Pechstein’s seventh Olympics not the fairytale story it first seems
45-year-old speedskater maintains her innocence despite 2009 doping conviction
German speedskater Claudia Pechstein. Photograph: Maddie Meyer/Getty
Claudia Pechstein needs a second to remember her first Olympics, but you’re willing to give her a break - it has been 26 years, after all. Back then, Pechstein was just a kid, a 19-year-old competing as a speedskater for a unified Germany after growing up on the eastern side of the Berlin Wall. At those 1992 Olympics, Germany’s first after reunification, Pechstein shared a room with Christa Luding-Rothenburger, the de facto team mom. Luding-Rothenburger was 32. Pechstein thought that was ancient.
What does that make Pechstein now? On Friday, when she will contend for a medal in the 5,000 meters, she’ll be just six days shy of her 46th birthday. She has won five Olympic gold medals, two silvers and two bronzes. She’s redefining what an Olympian should look like.
This is Pechstein’s seventh Olympics. A rare active athlete who can claim to have represented East Germany internationally, she’s at least 20 years older than more than half of her competitors in the 5,000. Nine of the 17 athletes entered in the race weren’t born when she won her first Olympic medal, a bronze at those 1992 Games in Albertville, France.
Call her a rare remnant of the East German sports machine. Or call her what Pechstein calls herself. “I’m Grandma!” said the woman whose longevity and resume command respect, and who might, under normal circumstances, be a sentimental favorite in these games. But the problem is that Grandma is a convicted doper, though like nearly every convicted doper she denies ever using performance-enhancing drugs. You want to like her. But it’s complicated - just like everything seems to be in Olympic sports these days.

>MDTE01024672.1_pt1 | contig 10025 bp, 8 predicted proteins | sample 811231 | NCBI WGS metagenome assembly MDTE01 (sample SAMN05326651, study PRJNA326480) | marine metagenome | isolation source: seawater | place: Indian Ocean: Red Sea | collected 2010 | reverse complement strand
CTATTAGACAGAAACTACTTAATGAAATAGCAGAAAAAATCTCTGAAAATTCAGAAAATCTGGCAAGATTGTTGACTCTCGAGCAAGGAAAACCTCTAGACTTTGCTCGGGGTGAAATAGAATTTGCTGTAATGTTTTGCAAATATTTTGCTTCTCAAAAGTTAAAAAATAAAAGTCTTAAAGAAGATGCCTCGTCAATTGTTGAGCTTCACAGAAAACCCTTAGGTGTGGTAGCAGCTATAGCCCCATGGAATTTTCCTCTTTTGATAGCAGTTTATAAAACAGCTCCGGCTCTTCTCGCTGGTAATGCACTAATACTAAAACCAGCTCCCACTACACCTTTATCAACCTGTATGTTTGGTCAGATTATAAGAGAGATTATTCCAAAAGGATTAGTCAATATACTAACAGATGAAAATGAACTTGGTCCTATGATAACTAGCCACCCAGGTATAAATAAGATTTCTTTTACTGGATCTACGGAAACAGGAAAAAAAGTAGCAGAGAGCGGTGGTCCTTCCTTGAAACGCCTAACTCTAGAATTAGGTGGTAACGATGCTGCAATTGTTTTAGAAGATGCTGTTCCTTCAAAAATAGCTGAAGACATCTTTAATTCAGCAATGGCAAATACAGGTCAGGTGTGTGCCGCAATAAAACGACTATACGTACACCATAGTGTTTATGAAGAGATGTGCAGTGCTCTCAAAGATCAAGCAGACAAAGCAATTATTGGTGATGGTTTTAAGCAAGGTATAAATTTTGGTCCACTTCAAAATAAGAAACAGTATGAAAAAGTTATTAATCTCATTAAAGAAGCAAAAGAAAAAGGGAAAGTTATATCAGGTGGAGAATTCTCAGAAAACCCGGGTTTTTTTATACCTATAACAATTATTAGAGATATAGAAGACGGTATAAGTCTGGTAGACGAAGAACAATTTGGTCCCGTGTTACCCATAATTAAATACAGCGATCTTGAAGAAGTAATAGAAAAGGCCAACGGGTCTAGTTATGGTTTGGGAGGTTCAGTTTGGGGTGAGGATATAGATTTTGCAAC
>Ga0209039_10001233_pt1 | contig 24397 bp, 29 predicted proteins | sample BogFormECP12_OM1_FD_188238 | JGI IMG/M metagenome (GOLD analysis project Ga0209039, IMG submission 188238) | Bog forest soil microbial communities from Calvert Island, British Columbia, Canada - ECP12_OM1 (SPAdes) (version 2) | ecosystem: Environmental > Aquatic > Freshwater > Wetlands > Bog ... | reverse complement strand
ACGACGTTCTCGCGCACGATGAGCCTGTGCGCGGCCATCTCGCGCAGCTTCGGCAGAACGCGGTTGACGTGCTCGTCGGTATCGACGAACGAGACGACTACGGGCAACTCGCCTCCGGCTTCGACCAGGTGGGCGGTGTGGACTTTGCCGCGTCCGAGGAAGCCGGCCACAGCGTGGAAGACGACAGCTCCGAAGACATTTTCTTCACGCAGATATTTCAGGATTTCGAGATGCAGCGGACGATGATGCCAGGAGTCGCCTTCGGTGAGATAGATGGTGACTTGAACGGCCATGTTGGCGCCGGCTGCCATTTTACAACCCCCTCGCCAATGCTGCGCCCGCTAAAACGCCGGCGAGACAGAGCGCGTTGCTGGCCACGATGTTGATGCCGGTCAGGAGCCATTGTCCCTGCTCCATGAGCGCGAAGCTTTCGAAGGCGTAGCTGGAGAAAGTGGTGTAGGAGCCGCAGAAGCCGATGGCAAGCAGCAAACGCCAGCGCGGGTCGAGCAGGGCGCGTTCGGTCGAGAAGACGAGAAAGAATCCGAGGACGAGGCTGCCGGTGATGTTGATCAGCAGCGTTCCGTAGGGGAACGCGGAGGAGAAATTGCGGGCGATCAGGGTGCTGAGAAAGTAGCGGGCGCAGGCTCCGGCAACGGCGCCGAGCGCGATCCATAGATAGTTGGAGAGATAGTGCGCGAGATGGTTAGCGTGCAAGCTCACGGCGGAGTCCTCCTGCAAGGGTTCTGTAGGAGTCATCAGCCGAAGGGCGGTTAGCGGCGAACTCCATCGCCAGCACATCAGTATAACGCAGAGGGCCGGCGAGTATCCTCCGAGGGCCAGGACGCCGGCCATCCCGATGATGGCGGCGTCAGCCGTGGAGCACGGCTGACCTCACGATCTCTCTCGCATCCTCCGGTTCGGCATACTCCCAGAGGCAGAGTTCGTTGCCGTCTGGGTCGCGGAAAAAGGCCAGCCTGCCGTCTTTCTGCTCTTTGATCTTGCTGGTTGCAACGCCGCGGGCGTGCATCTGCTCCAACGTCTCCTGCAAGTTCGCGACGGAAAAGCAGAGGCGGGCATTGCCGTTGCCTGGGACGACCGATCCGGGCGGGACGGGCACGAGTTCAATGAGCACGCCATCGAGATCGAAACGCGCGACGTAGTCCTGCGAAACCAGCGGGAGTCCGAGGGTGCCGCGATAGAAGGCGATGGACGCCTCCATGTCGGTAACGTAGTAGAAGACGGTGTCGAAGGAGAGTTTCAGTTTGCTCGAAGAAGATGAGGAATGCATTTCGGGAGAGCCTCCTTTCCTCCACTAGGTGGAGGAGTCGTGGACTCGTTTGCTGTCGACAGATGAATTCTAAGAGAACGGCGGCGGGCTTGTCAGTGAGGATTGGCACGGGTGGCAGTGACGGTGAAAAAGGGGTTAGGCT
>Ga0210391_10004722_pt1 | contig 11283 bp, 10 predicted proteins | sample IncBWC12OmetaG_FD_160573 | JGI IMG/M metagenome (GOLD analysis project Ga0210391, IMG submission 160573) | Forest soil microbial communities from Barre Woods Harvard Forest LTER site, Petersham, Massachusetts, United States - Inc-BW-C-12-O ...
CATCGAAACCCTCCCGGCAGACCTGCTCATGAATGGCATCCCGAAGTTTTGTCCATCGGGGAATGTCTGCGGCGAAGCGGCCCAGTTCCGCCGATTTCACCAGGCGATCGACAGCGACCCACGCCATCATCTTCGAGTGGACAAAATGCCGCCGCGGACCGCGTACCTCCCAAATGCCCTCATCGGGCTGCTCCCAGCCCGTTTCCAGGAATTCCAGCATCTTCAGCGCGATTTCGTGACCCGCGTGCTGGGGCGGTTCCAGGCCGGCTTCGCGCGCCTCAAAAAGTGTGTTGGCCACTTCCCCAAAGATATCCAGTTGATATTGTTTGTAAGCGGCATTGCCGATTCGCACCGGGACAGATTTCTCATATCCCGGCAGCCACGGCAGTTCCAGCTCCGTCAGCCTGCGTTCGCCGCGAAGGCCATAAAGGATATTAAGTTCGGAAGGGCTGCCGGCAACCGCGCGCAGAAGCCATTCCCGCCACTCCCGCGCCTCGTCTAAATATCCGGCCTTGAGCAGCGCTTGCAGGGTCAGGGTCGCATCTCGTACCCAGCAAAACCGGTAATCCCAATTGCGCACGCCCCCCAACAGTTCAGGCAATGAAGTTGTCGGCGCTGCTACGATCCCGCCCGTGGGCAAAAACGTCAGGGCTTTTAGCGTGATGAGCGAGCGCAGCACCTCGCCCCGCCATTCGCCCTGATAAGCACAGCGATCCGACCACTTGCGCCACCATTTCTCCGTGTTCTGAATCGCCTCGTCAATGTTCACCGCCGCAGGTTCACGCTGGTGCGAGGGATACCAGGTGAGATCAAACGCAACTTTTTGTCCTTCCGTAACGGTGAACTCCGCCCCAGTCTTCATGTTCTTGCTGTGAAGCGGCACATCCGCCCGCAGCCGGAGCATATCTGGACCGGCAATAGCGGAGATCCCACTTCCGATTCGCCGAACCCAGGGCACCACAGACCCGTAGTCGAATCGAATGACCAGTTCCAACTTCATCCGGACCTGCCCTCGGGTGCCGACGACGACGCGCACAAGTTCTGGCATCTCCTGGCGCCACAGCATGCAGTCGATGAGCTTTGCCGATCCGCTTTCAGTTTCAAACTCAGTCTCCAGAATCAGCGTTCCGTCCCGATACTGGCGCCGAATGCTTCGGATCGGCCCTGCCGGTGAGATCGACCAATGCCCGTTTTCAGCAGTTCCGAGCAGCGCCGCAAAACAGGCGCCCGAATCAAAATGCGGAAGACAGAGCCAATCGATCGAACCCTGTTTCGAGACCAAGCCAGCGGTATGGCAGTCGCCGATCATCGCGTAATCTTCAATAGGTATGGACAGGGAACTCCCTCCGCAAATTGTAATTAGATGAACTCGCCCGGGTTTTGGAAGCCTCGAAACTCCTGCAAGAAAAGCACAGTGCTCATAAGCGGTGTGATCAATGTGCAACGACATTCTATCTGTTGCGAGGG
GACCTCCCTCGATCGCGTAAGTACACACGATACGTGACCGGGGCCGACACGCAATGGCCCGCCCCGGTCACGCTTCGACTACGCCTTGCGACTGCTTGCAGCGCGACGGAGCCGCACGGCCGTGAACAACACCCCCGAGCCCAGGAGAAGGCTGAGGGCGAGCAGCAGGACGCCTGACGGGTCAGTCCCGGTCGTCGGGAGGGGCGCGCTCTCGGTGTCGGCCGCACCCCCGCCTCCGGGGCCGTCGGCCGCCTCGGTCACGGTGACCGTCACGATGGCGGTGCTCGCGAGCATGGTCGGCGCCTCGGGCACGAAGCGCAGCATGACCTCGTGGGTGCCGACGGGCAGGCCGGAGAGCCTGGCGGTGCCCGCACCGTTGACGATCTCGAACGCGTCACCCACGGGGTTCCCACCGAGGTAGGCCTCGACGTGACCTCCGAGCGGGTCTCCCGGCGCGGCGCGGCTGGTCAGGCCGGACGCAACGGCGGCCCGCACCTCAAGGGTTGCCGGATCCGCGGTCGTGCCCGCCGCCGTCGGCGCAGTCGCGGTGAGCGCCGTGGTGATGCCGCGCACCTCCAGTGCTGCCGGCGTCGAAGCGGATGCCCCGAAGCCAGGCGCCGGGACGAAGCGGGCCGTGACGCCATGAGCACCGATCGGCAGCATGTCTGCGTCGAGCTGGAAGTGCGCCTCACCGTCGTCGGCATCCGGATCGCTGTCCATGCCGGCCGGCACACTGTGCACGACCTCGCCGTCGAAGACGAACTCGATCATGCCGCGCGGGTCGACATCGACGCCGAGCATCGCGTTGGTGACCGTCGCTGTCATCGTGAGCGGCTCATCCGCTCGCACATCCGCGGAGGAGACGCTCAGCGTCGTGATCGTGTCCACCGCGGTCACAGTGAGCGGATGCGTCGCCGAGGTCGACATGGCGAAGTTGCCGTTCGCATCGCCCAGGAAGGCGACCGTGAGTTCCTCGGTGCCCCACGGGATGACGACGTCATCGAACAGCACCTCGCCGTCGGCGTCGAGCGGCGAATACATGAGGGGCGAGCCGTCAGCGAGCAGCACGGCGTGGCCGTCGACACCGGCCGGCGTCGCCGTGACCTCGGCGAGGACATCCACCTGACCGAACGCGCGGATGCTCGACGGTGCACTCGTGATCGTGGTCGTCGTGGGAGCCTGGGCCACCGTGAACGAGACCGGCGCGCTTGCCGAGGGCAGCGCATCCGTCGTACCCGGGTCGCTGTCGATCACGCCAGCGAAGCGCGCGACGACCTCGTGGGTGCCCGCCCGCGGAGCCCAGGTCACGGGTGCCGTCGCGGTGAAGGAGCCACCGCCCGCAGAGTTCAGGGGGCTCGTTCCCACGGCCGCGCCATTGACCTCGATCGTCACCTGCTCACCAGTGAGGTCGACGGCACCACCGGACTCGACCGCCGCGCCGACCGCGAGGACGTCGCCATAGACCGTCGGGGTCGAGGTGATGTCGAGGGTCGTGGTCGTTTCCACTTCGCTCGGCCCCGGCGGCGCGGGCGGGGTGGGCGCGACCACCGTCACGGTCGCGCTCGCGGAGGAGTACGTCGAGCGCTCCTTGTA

In 2009, Pechstein was barred from competing for two years because her blood showed an abnormal level of immature red blood cells. Levels like that can be an indicator that she either used the endurance-booster EPO or a banned blood transfusion to gain an edge. She was the first athlete to receive a suspension based not on a positive drug test, but on irregularities in her blood profile.
Pechstein fought the ban, eventually contending that she inherited a congenital blood disorder from her father. But she also challenged the ban because she believed the arbitration process was unfair. Olympic federations require athletes like Pechstein to sign arbitration clauses that force them to take their cases to the Court of Arbitration for Sport, an international sports court. In doing this, the athletes waive their rights to bring their case to courts in their home countries, and Pechstein thought stripping her of that right was unjustified.
Pechstein’s competitive exile ended in 2011, but her battle to overturn the ban and upend the system of arbitration in international sports is still going on seven years later. Pechstein, who is a federal police officer in Germany, just won’t quit.